While bad loans pile up on the books of banks, getting equity assistance for revival and turnaround of units is becoming more difficult. As a step to give timely capital support to viable companies that are non-performing assets, asset reconstruction company Arcil plans to float a risk capital fund.
Besides professional guidance, equity assistance to promoters (of these units in the Arcil portfolio) can help turn around and improve recoveries, according to P Rudran, the 2002-founded company’s new chief executive and managing director.
Arcil has begun talks with financial investors for floating funds. The corpus could be Rs 100 crore, he said, but declined to name the prospective investor. Based on experience with the proposed funds, Arcil could decide later on the corpus size in the future.
Arcil is promoted by banks and financial institutions. Its key stakeholders include State Bank of India (19.95 per cent), IDBI Bank (19.18 per cent), ICICI Bank (13.26 per cent) and Punjab National bank (10.01 per cent).
Asset reconstruction companies (ARCs) can also extent a limited amount of credit support. Arcil could provide a maximum credit of Rs 15 crore in each case. It would extend assistance only in two or three cases.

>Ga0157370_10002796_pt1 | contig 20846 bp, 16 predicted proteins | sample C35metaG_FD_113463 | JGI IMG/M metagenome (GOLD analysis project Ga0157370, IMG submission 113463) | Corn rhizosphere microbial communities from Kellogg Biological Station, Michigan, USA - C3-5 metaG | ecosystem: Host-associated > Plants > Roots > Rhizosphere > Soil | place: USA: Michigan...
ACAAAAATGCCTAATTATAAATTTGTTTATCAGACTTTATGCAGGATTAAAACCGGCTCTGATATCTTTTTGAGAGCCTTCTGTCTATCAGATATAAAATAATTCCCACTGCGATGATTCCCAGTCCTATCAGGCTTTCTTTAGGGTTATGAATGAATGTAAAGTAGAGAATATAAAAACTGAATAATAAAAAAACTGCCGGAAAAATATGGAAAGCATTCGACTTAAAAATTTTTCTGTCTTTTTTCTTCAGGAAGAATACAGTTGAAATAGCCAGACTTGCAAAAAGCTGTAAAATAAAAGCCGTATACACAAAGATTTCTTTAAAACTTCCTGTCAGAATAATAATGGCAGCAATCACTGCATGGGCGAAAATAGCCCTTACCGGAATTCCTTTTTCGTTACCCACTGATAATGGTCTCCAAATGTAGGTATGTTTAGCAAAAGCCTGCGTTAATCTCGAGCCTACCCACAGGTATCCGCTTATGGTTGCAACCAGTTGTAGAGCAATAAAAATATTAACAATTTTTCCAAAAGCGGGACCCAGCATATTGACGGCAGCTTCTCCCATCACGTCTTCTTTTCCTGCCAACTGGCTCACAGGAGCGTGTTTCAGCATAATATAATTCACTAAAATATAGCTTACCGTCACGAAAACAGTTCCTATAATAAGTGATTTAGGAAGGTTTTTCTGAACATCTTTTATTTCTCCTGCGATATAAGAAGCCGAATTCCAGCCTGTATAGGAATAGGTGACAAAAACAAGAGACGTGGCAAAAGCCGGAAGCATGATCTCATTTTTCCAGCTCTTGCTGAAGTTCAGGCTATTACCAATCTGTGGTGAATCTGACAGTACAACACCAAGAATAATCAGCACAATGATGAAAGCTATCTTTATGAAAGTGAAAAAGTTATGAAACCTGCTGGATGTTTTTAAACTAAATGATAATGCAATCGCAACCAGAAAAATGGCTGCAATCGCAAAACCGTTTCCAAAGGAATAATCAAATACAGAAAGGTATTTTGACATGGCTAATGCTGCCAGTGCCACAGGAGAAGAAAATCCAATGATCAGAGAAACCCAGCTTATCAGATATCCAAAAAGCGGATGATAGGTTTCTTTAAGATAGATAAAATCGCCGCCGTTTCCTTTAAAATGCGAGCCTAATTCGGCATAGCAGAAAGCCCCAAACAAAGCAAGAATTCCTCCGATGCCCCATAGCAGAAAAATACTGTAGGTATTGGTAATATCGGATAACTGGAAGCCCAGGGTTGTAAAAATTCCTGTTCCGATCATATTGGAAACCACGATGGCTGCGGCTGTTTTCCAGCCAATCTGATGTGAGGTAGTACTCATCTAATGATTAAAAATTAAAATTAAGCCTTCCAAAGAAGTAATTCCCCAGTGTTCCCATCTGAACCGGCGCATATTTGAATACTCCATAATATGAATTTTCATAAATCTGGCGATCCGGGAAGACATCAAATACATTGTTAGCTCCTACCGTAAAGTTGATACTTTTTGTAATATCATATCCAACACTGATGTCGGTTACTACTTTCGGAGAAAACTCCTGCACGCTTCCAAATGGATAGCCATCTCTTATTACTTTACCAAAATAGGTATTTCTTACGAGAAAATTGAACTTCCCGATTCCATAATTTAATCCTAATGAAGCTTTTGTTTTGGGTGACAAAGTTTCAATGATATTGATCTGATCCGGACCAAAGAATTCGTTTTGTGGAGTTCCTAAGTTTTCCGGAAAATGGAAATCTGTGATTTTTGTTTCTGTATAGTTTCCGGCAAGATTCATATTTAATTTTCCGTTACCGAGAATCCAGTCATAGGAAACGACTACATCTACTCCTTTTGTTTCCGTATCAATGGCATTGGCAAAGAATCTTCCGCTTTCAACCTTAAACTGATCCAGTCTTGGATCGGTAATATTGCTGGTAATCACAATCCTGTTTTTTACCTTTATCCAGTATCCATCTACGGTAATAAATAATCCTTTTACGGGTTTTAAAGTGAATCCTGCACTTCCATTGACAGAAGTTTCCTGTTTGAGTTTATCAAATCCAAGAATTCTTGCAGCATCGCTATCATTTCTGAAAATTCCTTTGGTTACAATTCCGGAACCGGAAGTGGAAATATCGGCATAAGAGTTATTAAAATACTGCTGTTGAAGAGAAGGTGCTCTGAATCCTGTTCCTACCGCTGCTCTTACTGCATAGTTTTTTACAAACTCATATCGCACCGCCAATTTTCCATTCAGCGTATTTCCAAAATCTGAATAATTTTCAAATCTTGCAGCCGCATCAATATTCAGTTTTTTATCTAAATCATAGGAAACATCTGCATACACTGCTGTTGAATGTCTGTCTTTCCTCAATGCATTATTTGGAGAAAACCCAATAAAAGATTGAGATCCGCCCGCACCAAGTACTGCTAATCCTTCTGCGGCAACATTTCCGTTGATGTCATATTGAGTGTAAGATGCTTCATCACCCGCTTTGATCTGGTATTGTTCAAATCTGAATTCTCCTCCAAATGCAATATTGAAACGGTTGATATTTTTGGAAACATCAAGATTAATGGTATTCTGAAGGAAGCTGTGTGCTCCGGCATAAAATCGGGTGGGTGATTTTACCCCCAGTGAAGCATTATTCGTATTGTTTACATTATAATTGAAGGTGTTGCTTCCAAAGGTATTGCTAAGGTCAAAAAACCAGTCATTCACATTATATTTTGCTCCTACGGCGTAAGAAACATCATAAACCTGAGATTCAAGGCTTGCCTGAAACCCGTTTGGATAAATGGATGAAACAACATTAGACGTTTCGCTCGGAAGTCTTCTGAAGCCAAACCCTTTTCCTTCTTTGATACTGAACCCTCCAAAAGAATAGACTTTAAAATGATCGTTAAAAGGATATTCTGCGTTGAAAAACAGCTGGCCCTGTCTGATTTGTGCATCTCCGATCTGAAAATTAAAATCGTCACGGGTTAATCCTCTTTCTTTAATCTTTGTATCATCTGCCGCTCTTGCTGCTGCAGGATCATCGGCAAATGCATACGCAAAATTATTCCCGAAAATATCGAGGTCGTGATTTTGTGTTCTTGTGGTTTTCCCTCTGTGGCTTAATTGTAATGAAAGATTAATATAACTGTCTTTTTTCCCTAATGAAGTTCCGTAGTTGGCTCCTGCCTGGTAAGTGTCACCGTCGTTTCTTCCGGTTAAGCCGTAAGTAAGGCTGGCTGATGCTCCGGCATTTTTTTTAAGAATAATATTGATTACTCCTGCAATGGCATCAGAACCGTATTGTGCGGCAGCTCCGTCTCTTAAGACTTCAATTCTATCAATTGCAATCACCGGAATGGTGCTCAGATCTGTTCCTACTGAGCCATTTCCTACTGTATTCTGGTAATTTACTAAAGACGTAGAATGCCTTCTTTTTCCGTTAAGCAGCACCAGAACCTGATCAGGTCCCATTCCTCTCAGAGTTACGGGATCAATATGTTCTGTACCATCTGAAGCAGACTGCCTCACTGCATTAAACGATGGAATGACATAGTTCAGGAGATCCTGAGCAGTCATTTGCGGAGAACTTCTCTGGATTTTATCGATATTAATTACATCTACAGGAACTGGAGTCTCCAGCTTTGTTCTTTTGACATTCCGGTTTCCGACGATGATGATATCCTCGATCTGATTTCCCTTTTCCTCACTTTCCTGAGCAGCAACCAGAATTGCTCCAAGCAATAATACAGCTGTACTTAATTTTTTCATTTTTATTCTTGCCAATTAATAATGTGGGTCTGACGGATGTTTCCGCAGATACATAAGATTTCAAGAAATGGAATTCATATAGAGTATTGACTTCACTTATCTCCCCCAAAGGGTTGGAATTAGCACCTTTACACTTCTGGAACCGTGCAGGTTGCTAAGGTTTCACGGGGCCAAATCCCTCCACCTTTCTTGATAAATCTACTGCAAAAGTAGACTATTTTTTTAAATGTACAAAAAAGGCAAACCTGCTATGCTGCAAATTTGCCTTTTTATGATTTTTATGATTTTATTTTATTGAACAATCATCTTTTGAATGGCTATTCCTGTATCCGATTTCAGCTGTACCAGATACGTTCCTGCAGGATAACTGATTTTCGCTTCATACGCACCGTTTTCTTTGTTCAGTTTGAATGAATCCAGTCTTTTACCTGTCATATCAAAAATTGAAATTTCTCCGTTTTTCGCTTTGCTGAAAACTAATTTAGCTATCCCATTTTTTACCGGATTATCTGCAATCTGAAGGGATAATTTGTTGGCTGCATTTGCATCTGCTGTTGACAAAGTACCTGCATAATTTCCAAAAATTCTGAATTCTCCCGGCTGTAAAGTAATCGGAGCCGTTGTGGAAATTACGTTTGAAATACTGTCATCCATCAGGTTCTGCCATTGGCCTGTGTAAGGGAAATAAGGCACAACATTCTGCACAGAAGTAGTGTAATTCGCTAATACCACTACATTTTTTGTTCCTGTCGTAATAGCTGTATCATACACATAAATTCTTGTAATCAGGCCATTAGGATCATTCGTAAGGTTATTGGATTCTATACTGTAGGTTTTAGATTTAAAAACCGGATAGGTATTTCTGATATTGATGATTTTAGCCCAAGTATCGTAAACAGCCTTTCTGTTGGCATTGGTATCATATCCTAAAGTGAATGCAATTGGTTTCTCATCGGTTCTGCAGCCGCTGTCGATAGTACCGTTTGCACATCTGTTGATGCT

Referring to business performance in 2011-12, Rudran said acquisitions — buying out bad loans from banks — were less.
The assets under management declined to Rs 6,000 crore in end-June 2012 from Rs 6,780 crore a year ago.
An analyst said the disagreement between ARCs and banks over price of loan portfolios is one of reasons for drop in acquisitions in 2011-12 financial year.
ARCs acquire bad loans from banks at a mutually agreed price. They then recover them from the loan borrowers; these form their earning. ARCs can directly buy assets from a lender by paying cash or issue security receipts (SRs) to purchase them.
While banks want a direct cash transaction, most ARCs insist on SRs, analyst pointed out. SR is a security that is subscribed by qualified institutional buyers including banks. When an ARC recovers loans, it repays money to SR holders.
Asked if company would set a new fund to finance NPA purchases, the Arcil chief said it currently had no such plan. It has reserves of about to Rs 1,300 crore, a part of which would be used to make cash purchases.
Arcil had raised Rs 1,300 crore through two funds in the past. It has committed entire corpus of these funds for business.
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